But he sacrifices everything to save Harry and Hogwarts. He loved Dumbledore, he loved the school, and he loved Lily.

That is how you write a character.

 

That’s all for now. I hope this can serve as a starting place for a bit of pondering. I’m tired of seeing cliched villians, or stories with only one kind of bad guy. Chances are most of us will not have a seven-book series, so of course you shouldn’t attempt to include all of these in one book. But think about them. See if you can add a Filch, a Malfoy, or a Rita Skeeter.

Chiaroscuro, guys. Drama and depth are achieved through contrast, and that means things shouldn’t always be sunshine and rainbows. Don’t forget variety in your villains.

Edit: Apparently this is timely, as J.K. Rowling released a short story about Harry the day after I posted.

About Caitlyn McFarland

Mom of three girls, writer of fantasy novels.
This entry was posted in Writing and tagged , , , , , . Bookmark the permalink.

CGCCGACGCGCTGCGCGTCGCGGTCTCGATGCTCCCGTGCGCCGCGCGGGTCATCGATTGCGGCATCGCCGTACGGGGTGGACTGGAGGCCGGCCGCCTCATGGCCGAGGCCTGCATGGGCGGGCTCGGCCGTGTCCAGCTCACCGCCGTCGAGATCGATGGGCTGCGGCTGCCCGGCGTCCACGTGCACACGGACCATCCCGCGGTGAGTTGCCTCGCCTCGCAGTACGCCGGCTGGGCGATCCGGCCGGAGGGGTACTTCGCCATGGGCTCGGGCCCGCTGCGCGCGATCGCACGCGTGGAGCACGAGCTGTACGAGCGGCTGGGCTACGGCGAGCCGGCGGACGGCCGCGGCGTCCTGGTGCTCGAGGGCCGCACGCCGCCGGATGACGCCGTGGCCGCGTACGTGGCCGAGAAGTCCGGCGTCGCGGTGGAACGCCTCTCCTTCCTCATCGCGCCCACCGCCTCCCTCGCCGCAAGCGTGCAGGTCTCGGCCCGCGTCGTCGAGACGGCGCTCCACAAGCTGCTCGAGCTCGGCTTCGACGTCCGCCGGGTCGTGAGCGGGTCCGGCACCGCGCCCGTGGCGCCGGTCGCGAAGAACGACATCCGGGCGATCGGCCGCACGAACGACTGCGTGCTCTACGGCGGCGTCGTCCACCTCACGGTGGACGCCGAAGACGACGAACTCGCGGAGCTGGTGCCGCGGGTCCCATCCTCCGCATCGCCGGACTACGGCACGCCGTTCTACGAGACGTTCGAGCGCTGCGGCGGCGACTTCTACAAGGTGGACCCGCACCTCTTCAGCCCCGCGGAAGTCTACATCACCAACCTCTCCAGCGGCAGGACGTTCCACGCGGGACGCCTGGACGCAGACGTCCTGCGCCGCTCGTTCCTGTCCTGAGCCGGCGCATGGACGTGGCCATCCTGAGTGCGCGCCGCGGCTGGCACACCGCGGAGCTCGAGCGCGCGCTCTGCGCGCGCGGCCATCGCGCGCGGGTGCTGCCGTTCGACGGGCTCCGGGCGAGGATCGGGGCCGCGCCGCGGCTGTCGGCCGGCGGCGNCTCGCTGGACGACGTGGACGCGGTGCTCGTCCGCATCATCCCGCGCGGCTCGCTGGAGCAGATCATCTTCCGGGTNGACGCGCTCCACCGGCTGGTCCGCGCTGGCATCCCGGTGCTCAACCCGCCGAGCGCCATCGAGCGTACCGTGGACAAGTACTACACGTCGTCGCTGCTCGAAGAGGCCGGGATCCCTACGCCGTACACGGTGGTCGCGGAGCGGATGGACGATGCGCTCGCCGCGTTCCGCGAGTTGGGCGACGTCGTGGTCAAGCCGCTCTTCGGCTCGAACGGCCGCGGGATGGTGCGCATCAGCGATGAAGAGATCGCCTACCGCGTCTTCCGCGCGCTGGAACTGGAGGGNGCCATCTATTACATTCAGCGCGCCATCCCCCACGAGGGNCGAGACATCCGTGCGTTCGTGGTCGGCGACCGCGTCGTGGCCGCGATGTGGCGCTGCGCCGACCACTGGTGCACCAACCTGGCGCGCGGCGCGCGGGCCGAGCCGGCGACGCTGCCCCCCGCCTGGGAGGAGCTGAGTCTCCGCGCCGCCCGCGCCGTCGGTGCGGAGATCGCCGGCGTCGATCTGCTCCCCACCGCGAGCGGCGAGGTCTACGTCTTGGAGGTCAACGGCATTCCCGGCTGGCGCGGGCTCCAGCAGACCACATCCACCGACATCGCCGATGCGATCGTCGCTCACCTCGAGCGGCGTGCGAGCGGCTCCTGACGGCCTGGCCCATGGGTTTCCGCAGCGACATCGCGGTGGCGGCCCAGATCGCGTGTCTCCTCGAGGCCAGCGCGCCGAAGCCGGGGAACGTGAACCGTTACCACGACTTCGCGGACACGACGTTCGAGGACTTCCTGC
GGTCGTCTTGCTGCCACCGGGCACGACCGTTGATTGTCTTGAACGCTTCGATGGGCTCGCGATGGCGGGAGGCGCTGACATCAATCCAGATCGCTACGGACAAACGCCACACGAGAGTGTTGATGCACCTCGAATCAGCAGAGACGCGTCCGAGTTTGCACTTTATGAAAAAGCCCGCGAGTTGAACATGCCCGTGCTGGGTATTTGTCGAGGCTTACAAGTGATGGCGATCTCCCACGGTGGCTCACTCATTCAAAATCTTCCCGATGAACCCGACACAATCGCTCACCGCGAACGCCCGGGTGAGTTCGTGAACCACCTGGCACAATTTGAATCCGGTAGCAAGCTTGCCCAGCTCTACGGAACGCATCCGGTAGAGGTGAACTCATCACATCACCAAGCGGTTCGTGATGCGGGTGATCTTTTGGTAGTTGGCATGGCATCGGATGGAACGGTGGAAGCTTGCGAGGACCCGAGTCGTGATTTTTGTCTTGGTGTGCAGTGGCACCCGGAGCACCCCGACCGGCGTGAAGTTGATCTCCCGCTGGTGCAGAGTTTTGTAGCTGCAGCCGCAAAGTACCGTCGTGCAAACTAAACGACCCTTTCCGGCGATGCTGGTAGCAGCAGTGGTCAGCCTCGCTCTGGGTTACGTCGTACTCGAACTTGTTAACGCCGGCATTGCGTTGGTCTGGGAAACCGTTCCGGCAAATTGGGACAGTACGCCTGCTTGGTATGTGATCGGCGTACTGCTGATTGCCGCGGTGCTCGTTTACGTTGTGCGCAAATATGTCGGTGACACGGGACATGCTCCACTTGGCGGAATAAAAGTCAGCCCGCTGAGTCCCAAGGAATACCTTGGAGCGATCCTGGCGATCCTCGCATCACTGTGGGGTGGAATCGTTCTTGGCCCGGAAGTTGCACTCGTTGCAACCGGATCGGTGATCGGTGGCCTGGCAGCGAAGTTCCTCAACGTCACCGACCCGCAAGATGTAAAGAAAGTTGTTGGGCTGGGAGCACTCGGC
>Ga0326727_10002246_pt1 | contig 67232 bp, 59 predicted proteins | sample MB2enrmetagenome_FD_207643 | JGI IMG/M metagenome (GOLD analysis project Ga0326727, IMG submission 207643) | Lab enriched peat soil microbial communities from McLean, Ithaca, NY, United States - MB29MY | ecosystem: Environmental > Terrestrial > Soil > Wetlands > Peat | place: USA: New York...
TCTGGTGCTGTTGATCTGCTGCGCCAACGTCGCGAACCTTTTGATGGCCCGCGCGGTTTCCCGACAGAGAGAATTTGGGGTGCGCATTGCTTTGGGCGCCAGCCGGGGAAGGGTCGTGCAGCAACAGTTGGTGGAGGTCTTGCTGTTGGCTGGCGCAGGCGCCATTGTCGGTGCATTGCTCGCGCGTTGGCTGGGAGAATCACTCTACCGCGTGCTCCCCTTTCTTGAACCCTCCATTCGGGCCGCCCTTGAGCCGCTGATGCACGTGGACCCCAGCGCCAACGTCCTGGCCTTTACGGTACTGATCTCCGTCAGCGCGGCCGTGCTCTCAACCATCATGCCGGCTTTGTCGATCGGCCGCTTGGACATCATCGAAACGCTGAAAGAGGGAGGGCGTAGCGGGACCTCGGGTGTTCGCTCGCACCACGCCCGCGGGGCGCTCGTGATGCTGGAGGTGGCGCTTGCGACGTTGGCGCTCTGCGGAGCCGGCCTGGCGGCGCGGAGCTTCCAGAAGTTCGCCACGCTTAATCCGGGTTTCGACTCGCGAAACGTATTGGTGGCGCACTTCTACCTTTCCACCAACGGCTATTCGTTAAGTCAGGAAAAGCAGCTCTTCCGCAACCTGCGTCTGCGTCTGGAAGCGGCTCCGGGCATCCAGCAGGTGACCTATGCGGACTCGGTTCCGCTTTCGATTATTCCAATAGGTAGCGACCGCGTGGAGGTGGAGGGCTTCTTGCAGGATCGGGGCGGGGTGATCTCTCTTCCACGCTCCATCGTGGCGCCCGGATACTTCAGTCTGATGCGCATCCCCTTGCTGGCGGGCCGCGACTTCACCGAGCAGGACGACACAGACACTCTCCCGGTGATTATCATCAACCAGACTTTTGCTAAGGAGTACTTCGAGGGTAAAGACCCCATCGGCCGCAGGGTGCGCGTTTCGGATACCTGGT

8 Responses to Harry Potter and the Variety of Villains: Adding Depth to Story through Antagonists

  1. Julie says:

    Really great post! I love thinking about the villains, big and small. (And, I love Harry Potter, so you can never go wrong there!)
    Also, Hermione never failed Harry. I chalk it up,partly, to her feminine nature.

  2. kymburlee says:

    This. Is. AWESOME.

  3. Jeyna Grace says:

    Umbridge is the true villain alright.

  4. Caroline says:

    Characters who oppose antagonists in smaller ways give us flavor and are hella fun to read, write, and see get KILLED OFF HORRIBLY ahahahahahaha… *cough*